“We know that our minds change our bodies, but is it also true that our bodies change our minds?”
– Social psychologist, Amy Cuddy.
When I first heard Amy Cuddy’s TED talk about the way body language shapes us, I immediately related it to my prayer. In Islam, the prayer is both a physical act and a spiritual experience.
Have you ever seen a Muslim pray?
The english word ‘pray’ can refer to almost everything we Muslims do, but the specific prayer I am referring to is the one where we stand, bow, and prostrate. It’s called Salah.
When I lived in Brooklyn, I lived right next to a building inhabited purely by Hasidic Jews. I remember walking home at night and occasionally seeing one of them near a window rocking rhythmically, his curls whipping back and forth. I assumed it was some sort of prayer ritual.
At that time, when I was still up on my pedestal of intellectual superiority over religious adherents, I found it quite ridiculous.
I wonder sometimes, what people think when they see Muslims performing the salah. Does it look like a vacant ritual?
The salah is one of the most crucial aspects of one’s faith and practice of Islam. Abandoning it literally takes a person out of the fold of Islam.
So how could standing, bowing and prostrating be so important?
When we perform the salah, we are indeed communicating with our Maker. How well we are attentive to what we are saying decides how beneficial the prayer will be.
Internally, it is a meditation, but what about the physical movements?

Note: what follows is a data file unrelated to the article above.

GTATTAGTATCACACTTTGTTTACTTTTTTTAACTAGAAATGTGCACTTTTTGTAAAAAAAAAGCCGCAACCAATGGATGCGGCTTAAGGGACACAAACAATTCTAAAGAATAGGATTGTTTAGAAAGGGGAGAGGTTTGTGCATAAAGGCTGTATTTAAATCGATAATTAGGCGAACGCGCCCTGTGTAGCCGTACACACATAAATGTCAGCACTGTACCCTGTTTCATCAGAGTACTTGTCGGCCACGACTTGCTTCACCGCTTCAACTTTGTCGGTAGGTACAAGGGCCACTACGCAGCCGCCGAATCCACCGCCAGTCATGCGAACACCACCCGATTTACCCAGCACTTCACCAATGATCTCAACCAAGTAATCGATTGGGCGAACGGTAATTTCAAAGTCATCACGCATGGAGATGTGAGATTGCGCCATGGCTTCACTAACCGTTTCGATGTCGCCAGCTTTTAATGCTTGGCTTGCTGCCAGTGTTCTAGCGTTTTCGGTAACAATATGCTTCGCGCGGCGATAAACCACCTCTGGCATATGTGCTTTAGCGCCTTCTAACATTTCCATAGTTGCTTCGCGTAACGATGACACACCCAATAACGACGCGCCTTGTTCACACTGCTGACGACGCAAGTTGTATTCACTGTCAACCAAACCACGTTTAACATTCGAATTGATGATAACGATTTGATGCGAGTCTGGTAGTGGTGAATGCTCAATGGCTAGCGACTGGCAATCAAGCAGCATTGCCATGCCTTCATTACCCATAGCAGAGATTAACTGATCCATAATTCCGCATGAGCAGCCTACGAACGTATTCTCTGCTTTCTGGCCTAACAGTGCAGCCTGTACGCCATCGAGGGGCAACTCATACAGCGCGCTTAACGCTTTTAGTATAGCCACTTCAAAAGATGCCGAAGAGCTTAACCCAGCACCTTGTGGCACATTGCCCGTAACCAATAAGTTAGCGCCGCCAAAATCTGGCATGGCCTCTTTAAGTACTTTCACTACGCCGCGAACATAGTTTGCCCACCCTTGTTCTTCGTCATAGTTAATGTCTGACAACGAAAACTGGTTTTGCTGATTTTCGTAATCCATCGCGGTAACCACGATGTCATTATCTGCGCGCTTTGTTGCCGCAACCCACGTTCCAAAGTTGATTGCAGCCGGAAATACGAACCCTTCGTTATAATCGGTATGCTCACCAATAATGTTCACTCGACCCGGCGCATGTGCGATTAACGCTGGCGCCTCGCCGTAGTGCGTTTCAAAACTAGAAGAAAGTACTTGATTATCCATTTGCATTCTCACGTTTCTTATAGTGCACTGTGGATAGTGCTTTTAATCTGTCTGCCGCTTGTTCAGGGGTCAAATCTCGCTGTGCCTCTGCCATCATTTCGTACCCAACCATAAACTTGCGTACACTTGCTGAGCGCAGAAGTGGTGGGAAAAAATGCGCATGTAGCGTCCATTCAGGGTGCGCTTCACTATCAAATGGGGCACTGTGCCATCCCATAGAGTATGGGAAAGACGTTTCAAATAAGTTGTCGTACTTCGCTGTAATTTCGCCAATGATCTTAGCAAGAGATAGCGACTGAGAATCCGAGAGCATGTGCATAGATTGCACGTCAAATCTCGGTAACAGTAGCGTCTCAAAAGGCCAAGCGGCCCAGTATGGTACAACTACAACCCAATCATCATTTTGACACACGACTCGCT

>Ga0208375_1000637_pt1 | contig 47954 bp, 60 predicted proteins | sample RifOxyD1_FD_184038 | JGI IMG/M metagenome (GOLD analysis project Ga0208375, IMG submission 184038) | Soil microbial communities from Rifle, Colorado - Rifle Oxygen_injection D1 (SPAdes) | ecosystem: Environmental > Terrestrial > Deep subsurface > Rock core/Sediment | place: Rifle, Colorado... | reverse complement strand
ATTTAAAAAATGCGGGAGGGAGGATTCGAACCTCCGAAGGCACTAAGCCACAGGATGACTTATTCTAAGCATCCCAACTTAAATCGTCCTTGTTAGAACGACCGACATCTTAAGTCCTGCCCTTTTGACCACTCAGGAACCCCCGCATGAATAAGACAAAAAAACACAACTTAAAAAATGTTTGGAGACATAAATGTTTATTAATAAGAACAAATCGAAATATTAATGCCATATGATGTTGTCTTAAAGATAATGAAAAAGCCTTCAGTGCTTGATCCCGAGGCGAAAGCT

What benefit are they?
According to recent studies, holding particular body positions can impact our psyche and attitude. The positions of the body actually influence the person performing them – subconsciously.
Holding a position of strength and power, such as standing tall with your fists on your hips for about 90 seconds, will actually make you feel more powerful and confident, perhaps capable of achievements you might otherwise shy away from.
The research and explanation which Amy Cuddy presented at TED (find the link to her talk below) really is the best way to explain what Muslims are doing physically, when we perform our prayers, in a way that helps bring the salah into the realm of the familiar – at least at the superficial level.
It makes perfect sense that we would be standing solidly, our feet shoulder width apart, in unity with other Muslims and at times alone; while we affirm that we are devoted to God alone and seek only His help;
It makes sense that we would bow down when we acknowledge God’s absolute greatness and Might (far above our own),
and that we would put the uppermost part of our bodies, the most honored part – our heads – on the ground; as low as possible, when we glorify God and acknowledge His total Supremacy.
Sometimes our minds wander, the positions also help bring our consciousness back to our words.
Fortitude and humility are qualities critical for every Muslim. We have to be firm and grounded, focussed. We have to be humble, in relation to other people, but especially in regard to our Maker.
One of the greatest pitfalls of life, according to Islam, is arrogance; feeling self sufficient and greater than we really are.
Islam has many levels, from the superficial to the very deep, from the physical, to the spiritual. Some parts are followed by others. Some aspects are like foundations, upon which the rest is built, without which, the structure is weak.
Others are there, almost like reinforcements and safety nets. The physical aspect of the salah ensures that the worshipper walks away with at least a little bit of humility, even if only induced by deliberately physically humbling themselves.
So do the positions of salah influence our state of mind?
The answer is yes.
Watch Amy Cuddy’s talk here: http://www.ted.com/talks/amy_cuddy_your_body_language_shapes_who_you_are?language=en